1) Stop the bickering. If I read one more Facebook post on how bad Bernie is or how bad Hillary is and how reprehensible their respective followers are, I’m going to die! It’s over. Move on.

2) The old guard needs to go. I greatly admire the progressive elected officials who’ve served for decades in Wisconsin. We all owe them a big debt of gratitude. But now they need to give other people a chance.

3) Ally with progressive Republicans. There are good, decent Republican officials out there. Progressive Democratic officials should ally with them when possible, and progressive activists should salute them when they do the right thing.

4) Be authentic. People are sick and tired of politics as usual and politicians as usual. They want someone who is real.

5) Advocate for big reforms that really help people. First and foremost, universal health care. Other issues are important, too: establishing a living wage; providing free college education and student debt forgiveness; bolstering our public schools; legalizing marijuana; launching a Green Jobs Initiative; and curbing the role of money in politics.

6) Fight for racial justice. Wisconsin ranks at the bottom of several scales when it comes to racial justice. This is not only embarrassing, it’s appalling. As progressives, we need to make the fight against institutional racism an integral part of all our work.

7) Debunk the corporatist ideology. Every day, the Koch Brothers and Wisconsin Manufacturers and Commerce tell us that everything private is good, and everything public is bad. In this warped view, there is no place for the common good, no sense of community, no belief that we, as fellow citizens of a democracy, have any obligation whatsoever to each other, and no concession that good government programs can help us fulfill that obligation.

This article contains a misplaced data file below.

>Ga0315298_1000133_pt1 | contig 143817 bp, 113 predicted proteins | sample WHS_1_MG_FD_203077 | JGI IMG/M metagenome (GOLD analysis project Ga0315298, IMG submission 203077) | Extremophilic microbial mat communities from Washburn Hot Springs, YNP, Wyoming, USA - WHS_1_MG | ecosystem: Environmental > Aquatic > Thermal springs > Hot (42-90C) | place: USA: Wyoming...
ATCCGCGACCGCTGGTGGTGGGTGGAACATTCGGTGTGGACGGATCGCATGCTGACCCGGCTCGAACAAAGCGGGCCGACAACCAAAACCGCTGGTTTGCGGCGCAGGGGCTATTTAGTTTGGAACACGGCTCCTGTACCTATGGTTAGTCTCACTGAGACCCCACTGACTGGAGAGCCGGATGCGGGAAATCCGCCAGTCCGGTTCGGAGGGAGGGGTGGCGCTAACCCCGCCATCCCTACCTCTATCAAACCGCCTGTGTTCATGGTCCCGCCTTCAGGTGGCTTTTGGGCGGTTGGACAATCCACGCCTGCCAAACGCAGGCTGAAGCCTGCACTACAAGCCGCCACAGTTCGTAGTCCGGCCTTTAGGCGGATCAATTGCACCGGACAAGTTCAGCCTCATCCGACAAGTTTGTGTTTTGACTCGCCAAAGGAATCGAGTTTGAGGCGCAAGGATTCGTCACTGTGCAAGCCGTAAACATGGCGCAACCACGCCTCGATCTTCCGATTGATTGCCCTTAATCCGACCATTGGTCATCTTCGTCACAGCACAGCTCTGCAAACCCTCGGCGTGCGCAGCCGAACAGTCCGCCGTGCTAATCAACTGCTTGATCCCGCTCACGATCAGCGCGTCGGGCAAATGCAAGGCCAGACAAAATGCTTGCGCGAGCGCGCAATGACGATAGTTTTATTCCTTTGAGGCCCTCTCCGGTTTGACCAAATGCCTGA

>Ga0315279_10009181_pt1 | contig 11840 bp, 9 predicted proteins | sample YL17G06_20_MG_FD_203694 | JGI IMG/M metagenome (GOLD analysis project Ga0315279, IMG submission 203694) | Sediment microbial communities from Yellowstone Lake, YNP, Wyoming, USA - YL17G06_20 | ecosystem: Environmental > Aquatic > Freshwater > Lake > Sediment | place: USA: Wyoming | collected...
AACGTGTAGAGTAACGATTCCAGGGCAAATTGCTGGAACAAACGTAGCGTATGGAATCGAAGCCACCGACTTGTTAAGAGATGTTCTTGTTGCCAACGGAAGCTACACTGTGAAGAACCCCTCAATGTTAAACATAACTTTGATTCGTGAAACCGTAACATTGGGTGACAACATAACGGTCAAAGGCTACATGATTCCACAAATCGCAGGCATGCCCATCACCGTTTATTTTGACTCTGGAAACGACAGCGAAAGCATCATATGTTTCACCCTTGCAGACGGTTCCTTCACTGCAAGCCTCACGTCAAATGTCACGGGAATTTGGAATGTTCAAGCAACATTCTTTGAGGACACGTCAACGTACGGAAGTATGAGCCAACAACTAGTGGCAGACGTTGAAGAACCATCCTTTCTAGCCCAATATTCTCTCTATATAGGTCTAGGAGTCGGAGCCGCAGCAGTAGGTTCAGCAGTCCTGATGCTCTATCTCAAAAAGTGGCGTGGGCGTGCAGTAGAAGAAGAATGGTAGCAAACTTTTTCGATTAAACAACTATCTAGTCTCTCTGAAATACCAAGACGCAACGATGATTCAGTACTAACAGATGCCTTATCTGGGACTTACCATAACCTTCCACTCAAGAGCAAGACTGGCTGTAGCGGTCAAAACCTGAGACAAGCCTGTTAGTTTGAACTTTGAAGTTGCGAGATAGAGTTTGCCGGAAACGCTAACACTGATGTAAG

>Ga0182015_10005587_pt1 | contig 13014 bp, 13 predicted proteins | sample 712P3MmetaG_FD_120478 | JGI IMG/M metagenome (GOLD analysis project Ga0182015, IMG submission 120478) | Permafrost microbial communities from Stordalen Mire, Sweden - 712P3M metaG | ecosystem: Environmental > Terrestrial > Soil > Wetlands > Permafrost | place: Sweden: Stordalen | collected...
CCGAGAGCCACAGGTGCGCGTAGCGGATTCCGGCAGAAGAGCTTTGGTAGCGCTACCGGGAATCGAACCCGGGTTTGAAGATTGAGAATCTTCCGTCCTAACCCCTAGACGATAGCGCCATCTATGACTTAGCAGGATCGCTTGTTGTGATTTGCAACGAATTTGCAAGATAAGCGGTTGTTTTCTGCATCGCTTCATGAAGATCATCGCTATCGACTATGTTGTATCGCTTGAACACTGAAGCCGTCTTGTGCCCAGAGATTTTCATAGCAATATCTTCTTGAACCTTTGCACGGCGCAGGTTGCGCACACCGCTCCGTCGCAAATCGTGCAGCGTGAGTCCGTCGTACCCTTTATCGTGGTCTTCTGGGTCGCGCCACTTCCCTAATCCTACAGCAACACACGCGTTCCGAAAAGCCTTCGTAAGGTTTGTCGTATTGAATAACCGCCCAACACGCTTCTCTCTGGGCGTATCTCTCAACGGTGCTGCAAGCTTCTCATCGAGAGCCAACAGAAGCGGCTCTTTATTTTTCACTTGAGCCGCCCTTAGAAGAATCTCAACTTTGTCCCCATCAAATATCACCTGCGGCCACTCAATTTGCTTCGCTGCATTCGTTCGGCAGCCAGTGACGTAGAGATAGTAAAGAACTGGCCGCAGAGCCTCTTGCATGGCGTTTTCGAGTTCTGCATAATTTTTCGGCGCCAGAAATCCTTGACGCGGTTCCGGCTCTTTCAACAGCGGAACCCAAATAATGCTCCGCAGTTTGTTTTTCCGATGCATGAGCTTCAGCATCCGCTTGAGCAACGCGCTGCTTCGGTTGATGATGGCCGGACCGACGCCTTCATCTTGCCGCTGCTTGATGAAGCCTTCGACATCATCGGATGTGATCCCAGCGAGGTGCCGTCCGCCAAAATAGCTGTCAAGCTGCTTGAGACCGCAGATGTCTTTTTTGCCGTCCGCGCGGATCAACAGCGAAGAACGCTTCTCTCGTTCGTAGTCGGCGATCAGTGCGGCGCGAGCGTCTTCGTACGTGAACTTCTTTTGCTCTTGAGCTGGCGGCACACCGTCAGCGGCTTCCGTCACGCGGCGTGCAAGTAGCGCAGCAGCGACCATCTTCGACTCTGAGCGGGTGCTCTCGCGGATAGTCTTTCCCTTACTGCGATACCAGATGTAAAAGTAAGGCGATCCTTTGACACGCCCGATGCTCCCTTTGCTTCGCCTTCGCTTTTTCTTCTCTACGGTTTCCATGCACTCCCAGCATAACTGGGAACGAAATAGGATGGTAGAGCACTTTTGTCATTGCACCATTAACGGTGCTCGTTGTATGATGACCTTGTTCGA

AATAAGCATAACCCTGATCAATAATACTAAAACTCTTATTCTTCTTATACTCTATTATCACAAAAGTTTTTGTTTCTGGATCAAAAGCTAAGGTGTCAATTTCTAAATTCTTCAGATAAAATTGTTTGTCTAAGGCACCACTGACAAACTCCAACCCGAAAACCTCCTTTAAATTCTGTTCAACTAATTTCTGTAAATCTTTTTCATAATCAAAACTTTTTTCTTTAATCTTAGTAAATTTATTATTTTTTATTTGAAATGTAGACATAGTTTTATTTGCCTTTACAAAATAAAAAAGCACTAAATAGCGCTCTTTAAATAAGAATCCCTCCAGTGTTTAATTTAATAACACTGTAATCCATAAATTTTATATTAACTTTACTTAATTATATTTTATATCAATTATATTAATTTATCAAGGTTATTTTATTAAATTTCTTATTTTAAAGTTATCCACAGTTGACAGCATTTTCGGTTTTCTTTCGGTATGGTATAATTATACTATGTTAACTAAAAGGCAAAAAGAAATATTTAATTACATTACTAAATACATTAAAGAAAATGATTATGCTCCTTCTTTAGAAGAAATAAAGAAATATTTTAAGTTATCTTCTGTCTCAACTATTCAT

8) Confront the fascist threat. Donald Trump is the closest thing we’ve ever had to a fascist in the White House because he traffics in bigotry and ultra-nationalism, and he has no respect for our democratic institutions. If there’s another attack on the United States—and it doesn’t have to be anywhere near the scale of 9/11—Trump could take our democracy down!

9) Register and motivate progressive voters. We need to get progressive voters registered and we need to motivate them to go to the polls to vote for progressive politicians from whatever party. That’s basic.

10) Talk to people who don’t agree with us. Also basic is the need to get out of our cocoons, and go do the work of listening to our fellow Wisconsinites who aren’t yet on our side (most of them are not flying Confederate flags!). We need to talk with them respectfully, and engage them in a conversation about the kind of society we’d all want to live in.

Let’s go to it!